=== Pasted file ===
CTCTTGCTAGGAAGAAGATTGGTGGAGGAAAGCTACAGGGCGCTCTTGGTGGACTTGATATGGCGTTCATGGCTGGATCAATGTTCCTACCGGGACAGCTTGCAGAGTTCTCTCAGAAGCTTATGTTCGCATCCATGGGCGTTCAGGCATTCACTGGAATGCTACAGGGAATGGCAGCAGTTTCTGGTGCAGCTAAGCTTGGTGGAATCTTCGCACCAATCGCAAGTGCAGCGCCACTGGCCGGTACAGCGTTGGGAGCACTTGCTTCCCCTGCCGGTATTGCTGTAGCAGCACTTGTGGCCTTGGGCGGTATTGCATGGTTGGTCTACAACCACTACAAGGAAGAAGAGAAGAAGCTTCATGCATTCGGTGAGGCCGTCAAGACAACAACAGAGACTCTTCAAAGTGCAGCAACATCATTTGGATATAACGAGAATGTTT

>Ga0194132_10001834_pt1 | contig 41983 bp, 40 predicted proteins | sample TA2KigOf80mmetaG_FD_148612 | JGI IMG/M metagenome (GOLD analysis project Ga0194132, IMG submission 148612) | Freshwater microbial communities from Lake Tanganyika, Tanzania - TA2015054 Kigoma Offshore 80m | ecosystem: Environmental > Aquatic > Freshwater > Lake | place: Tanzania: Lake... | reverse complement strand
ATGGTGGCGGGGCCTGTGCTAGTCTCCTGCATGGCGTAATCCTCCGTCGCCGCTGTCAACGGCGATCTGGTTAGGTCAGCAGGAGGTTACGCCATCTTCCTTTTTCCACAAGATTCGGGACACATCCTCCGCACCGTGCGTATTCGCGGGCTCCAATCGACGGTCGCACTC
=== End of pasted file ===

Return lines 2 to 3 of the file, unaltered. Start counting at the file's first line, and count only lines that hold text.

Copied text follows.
>Ga0194132_10001834_pt1 | contig 41983 bp, 40 predicted proteins | sample TA2KigOf80mmetaG_FD_148612 | JGI IMG/M metagenome (GOLD analysis project Ga0194132, IMG submission 148612) | Freshwater microbial communities from Lake Tanganyika, Tanzania - TA2015054 Kigoma Offshore 80m | ecosystem: Environmental > Aquatic > Freshwater > Lake | place: Tanzania: Lake... | reverse complement strand
ATGGTGGCGGGGCCTGTGCTAGTCTCCTGCATGGCGTAATCCTCCGTCGCCGCTGTCAACGGCGATCTGGTTAGGTCAGCAGGAGGTTACGCCATCTTCCTTTTTCCACAAGATTCGGGACACATCCTCCGCACCGTGCGTATTCGCGGGCTCCAATCGACGGTCGCACTC